Cataracts and Your Diet Image

Cataracts and Your Diet

By the time they turn 75, over half of Americans will have cataracts. This lens-clouding eye disease is one of the leading causes of blindness. But, it’s a disease that we can prevent and treat.

Surely you’ve heard the saying, “You are what you eat.” Researchers at Oxford University have found that while this might not be completely true, what we eat can affect our vision. Here’s what you need to know specifically about cataracts and your diet.

What the American Optometric Association Has to Say

In a society focused on convenience, it’s common for those with cataracts to opt for surgery. It’s usually effective and much easier than changing your lifestyle. In fact, over 3 million Americans have cataract surgery every year. But, every surgery comes with risks. The AOA says that delaying the onset of cataracts by just 10 years would cut that surgery prevalence number in half. Improving nutrition is one of the most promising ways to avoid or delay cataracts.

Cataracts and Your Diet Image

Cataracts are a growing problem in the United States as well as in other countries. A cataract is the result of cloudiness in the lens of the eye. This cloudiness is caused by the proteins in the lenses of your eyes becoming damaged. There are three main types of cataracts divided by the part of the lens that they affect. Nuclear cataracts, cortical cataracts, and posterior sub-capsular cataracts.

When the lens becomes cloudy, it limits the amount of light that can pass through the lens. Thus, leading to blurred vision or loss of vision. In most cases, once a cataract has occurred, surgery is necessary to correct your vision.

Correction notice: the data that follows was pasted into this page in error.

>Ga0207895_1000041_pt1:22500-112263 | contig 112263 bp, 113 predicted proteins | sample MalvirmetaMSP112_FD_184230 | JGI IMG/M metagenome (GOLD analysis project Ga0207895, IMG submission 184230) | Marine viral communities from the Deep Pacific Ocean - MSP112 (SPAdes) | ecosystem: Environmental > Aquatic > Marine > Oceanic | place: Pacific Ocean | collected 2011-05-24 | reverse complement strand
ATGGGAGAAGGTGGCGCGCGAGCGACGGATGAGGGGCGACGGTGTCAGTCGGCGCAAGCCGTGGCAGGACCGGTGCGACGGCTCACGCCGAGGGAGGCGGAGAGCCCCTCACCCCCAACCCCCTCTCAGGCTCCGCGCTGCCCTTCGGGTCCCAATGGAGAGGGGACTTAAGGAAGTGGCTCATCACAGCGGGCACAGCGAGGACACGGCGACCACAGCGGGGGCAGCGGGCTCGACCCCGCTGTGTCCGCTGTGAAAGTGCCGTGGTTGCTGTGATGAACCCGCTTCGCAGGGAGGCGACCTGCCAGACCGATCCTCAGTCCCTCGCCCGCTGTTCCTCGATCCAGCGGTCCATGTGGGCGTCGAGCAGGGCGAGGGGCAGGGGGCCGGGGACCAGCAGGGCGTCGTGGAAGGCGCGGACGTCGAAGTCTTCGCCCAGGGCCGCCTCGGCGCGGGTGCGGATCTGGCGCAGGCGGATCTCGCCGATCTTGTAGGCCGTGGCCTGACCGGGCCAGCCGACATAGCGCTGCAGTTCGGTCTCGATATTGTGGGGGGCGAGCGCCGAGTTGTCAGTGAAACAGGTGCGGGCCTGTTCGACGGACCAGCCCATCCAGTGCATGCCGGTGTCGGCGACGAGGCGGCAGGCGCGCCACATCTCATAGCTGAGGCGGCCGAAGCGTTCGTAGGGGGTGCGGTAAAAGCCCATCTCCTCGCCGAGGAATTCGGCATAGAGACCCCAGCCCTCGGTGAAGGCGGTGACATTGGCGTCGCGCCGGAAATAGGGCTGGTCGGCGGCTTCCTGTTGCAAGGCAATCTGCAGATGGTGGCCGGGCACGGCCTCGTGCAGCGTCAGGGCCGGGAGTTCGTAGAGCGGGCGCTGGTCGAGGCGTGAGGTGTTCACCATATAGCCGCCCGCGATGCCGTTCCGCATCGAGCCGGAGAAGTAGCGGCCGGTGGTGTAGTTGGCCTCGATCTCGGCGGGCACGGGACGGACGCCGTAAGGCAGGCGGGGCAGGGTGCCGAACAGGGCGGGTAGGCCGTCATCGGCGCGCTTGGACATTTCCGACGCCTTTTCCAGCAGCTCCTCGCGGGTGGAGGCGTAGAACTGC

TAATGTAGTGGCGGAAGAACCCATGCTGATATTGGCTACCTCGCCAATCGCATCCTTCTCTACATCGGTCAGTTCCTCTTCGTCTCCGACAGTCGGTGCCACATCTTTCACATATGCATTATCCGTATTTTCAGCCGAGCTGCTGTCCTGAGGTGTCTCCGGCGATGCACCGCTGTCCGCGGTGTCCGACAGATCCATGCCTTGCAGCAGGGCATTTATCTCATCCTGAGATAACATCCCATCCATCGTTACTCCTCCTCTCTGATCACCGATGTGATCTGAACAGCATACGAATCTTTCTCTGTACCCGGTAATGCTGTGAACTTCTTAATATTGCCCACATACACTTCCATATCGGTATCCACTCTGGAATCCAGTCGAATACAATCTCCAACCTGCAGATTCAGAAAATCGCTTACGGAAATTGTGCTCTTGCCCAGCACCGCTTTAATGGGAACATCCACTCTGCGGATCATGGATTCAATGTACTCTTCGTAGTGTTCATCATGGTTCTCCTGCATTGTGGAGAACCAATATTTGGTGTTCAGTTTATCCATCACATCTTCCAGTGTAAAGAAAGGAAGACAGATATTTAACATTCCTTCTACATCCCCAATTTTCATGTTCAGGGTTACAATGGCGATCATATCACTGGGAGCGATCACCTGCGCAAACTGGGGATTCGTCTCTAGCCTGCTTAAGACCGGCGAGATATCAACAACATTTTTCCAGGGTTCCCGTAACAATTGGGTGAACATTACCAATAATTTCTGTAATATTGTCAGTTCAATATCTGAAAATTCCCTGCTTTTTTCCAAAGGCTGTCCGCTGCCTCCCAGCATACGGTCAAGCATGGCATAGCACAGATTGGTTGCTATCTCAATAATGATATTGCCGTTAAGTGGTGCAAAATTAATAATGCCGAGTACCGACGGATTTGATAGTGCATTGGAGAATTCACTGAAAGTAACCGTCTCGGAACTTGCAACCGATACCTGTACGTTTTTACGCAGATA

Vegetarianism and Cataract Risk

Research shows that less meat in our diet can actually lead to a lower chance of cataracts developing. When you look at your options, there’s a clear winner. Either cut back on your meat intake or prepare to get eye surgery in the future.  The Journal of the Academy of Nutrition and Dietetics recently published a study of 6,000 participants that linked vegetarianism with lower cataract risk.

The study found that people who follow a vegetarian diet had higher intakes of soy, vegetables, nuts, whole grains, dietary fiber, vitamin C, folate, and vitamin A equivalent. If you’ve been reading Rebuild Your Vision for a while, you know that these are important for eye health. We’ve written article after article about why a nutritious diet will save your vision. If you opt for a vegetarian diet, you are more likely to include healthy foods in your diet that include all of these nutrients because you won’t be filling up on fried chicken or hamburgers.

Just something to think about the next time you want to order the 12 oz. sirloin. But, as eye-opening as this is, eating meat is not the only thing that can raise your risk of developing cataracts.

There are other harmful behaviors that put you at a higher risk of cataracts. They include smoking cigarettes and failing to wear sunglasses outside. These are two easy fixes: quit smoking now and never leave the house without your sunglasses.

Cataracts and Your Diet: The Good News

There are steps you can take that help you reduce or avoid the risk of developing cataracts. Besides reducing the amount of meat that you eat, consume foods containing antioxidants like vitamins C and E and lutein and zeaxanthin. These nutrients have been shown to lower the risk of cataracts. Like we said before, that’s why eating a vegetarian diet can be beneficial to your eyes. It already includes many of these nutrients in appropriate quantities.

The National Cancer Institute and the U. S. Department of Agriculture recommend eating 1.5 to two cups of fruits and two to three cups of vegetables each day. But, the average American only eats 0.9 cups of fruits and 1.4 cups of vegetables. If we could all follow this plan, we would receive the optimal amounts of antioxidants to help prevent cataracts.

Let’s be honest. No matter how hard we try to stick with a plan like this, we are going to fail eventually. Don’t feel bad! You’re not alone! There are easier ways to get your daily nutrients for vision health.

There Is Still Hope!